The IRS emphasizes the consent agreement must be filed by the S corporation shareholder, not the S corporation, as the affected taxpayer is the shareholder (Q&A No. 4). If the S corporation has more than one shareholder, each shareholder must file his or her own consent agreement for certain triggering events in order to be permitted to pay the Sec. 965(i) tax in installments under Sec. 965(h). In addition to the consent agreement, the taxpayer is still required to make a timely Sec. 965(h) election (see Q&A No. 6). This signed election statement must be attached to the taxpayer's tax returns; and the appropriate Form 965-A or Form 965-B, which tracks the Sec. 965 tax liability, must be updated for the triggering event, election, and installment payments.
In Q&A No. 7, the IRS reminds taxpayers that if a Sec. 965(h) election is made, excess remittances in the year of a Sec. 965(i) triggering event cannot be refunded or credited to the next year's estimated income tax until the tax year's income tax liability is paid in full, including the Sec. 965(h) installments. The rationale behind this is that the previously deferred Sec. 965(i) net tax liability is immediately assessed as an addition of tax in the year of the triggering event. The Sec. 965(h) election only defers the payment, not the actual tax liability.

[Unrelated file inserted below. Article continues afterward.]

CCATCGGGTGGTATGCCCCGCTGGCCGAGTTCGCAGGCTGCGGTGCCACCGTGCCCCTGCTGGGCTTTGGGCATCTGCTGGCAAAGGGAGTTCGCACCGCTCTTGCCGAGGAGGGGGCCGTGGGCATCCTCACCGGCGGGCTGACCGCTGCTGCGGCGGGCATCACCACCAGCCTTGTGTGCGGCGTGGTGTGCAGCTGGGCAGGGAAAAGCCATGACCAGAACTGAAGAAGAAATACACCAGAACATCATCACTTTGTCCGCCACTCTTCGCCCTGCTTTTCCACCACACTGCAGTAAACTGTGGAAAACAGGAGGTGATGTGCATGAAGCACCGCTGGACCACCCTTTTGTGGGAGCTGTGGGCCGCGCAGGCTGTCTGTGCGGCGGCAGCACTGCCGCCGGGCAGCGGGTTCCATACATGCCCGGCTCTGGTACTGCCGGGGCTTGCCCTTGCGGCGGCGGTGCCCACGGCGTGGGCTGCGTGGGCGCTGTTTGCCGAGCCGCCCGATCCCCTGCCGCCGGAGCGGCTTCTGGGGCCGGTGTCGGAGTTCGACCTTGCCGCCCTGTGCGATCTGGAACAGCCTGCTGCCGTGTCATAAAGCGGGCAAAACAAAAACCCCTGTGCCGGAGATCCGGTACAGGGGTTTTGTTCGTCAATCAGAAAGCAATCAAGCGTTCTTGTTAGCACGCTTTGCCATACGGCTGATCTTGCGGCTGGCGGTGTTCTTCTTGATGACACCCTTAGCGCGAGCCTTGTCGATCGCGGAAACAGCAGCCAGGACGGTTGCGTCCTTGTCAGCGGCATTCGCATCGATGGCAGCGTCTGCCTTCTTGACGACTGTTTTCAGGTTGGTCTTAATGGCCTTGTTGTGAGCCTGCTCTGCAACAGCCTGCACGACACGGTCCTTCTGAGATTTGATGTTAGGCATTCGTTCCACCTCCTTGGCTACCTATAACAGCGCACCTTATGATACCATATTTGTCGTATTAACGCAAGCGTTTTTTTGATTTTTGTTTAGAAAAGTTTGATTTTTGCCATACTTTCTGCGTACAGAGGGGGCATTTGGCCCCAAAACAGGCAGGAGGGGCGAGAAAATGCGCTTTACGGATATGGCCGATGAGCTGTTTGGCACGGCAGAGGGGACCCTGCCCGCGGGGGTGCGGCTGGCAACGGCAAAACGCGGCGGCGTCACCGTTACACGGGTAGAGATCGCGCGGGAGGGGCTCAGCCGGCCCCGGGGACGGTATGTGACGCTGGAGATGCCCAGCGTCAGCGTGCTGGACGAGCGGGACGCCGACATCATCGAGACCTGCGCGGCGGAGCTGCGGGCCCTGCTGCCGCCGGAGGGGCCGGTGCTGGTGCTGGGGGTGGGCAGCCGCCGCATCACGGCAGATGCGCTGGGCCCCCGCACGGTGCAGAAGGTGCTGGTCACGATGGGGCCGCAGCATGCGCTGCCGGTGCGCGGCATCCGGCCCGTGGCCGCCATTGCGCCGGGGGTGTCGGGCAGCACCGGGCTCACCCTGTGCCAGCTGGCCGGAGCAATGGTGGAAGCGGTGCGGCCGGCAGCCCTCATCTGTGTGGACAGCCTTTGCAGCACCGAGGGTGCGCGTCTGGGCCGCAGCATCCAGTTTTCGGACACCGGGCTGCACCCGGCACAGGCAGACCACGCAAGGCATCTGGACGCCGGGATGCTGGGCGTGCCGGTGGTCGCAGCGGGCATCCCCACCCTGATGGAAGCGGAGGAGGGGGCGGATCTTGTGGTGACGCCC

As such, with a Sec. 965(h) election in the year of a triggering event, the tax payments must be applied initially to the tax liability without Sec. 965, and the first Sec. 965(h) installment then to any succeeding Sec. 965(h) installments. Once the tax year's liability is fully satisfied, the taxpayer may receive a refund or credit to the next year's income tax if any excess remittances remain. Therefore, if the taxpayer plans to make a Sec. 965(h) election, the taxpayer must be careful of how much estimated tax payments are actually made for the tax year of a triggering event in order to get the most benefit out of the election.